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From: David Abrahams (dave_at_[hidden])
Date: 2002-12-05 13:21:57

Vladimir Prus <ghost_at_[hidden]> writes:

> The question is really whether <runtime-link> is link compatible or not.
> And it's orthogonal to all the other discussion, that why I suggest
> to leave it out for a moment.


>>>Or "external" libraries. Let's use this term, as opposed to "internal".
>> I could live with that, but...
>> I think internal/external are not very descriptive terms, especially
>> when multiple projects are involved, and most especially for new
>> users. I'd prefer "prebuilt" and something else... "boost built?",
>> "rebuildable?"
> I get your point. You're right, with several project "external"
> can mean anything. I'll try to come with a better name for
> "internal", then.

Until then, internal/external shall be the working terminology.

>>>Why should I use static runtime but dynamic version of
>>>those 10 libraries?
>> All 10? I can't think of a reason. For one library, it might be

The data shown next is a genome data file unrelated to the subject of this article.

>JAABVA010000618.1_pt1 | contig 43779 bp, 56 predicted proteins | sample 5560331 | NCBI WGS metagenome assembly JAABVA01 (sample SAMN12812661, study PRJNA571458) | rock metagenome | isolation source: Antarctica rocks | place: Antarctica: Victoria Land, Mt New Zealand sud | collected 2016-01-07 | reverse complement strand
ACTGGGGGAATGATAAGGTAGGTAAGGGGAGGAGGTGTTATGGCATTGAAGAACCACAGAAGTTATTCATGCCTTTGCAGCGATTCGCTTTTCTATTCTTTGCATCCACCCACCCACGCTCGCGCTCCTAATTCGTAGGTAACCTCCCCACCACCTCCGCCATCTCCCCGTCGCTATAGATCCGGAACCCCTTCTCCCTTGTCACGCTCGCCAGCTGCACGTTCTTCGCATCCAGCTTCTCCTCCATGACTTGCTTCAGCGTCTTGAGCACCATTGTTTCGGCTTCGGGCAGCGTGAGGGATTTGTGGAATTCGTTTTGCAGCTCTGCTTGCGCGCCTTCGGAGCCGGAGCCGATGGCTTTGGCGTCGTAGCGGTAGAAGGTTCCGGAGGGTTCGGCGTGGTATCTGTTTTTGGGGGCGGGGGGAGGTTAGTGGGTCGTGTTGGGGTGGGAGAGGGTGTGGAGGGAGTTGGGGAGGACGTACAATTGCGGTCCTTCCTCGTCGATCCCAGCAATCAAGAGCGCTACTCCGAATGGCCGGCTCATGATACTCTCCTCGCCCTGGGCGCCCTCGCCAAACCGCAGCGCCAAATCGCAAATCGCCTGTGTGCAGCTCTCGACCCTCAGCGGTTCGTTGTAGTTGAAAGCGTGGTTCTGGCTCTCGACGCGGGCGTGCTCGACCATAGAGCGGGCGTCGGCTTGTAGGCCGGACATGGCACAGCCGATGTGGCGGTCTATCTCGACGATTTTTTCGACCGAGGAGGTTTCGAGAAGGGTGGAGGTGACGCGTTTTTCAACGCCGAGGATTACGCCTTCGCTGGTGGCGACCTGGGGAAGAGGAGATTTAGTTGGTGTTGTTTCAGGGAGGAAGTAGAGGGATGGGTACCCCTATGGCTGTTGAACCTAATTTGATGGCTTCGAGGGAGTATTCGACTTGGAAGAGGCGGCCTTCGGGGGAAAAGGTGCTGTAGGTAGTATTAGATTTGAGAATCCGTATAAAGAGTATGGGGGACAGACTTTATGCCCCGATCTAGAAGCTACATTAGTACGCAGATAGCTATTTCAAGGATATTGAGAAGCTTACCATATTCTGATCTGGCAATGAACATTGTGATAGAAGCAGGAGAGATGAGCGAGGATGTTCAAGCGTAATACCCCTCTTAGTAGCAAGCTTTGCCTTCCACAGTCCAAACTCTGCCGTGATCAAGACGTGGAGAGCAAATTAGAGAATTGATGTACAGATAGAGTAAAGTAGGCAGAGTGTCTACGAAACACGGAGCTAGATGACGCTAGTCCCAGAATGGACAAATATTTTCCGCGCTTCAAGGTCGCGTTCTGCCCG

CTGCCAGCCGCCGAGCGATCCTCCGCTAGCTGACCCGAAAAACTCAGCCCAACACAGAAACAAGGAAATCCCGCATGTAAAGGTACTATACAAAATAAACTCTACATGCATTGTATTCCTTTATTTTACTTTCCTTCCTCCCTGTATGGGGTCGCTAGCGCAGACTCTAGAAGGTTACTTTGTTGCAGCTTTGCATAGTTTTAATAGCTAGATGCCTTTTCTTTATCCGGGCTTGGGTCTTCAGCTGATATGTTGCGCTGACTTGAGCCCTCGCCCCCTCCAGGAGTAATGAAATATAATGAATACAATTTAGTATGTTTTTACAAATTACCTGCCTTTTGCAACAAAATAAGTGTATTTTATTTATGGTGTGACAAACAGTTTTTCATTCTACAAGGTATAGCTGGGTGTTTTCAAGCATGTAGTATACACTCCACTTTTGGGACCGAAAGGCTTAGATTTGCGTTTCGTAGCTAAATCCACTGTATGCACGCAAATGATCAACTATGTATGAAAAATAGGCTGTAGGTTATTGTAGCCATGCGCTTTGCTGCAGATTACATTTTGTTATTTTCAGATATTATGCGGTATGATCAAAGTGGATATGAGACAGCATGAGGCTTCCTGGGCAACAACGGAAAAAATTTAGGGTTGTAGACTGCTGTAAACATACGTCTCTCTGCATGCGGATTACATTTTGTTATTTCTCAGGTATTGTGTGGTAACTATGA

>> something like the Boost.Python library, which manages plugins and
>> interactions between them. In that case, it might be important to have
>> a single repository of some central information (i.e. the DLL's global
>> data).
> That's it! If you can't think of a reason then "all-static" can
> make all external libraries static. The ones available only
> as DLLs will be handled specially. For example, declaration
> of target will say that it's always DLL.
> We can introduce a win-specific feature which controls runtime-link
> separately, and make "all-static" contain <runtime-link>false,
> as you suggest. I'll leave it to Win32 users to decide.
> What's important, is that plain <link>all-static will do
> the same thing both on Linux and Windows.

OK, I think. We /really/ need a different name for all-static
though. I don't want to have to explain the difference between
"static" and "all-static" to users (I've already forgotten the
meaning), nor why there's no "all-dynamic".

>>>Let's decide if the "static runtime, dynamic external libraries" use
>>>case is common enough. Everything else will depend on it.
>> I don't know how common it is. It doesn't need to be easy to specify
>> this, just possible.
> It is possible. If the only declaration for zlib is
> system-lib zlib : <file>.... <link>shared ;
> then it will cause dynamic linking of zlib in all cases.

Unacceptable solution, IMO. This is intrusive on the zlib
definition. Suppose both versions exist for some reason, but I want a
particular shared library to link only to the dynamic zlib? Also, it's
dangerous because indirect "include" dependencies could bring in a
static definition for zlib.

David Abrahams
dave_at_[hidden] *
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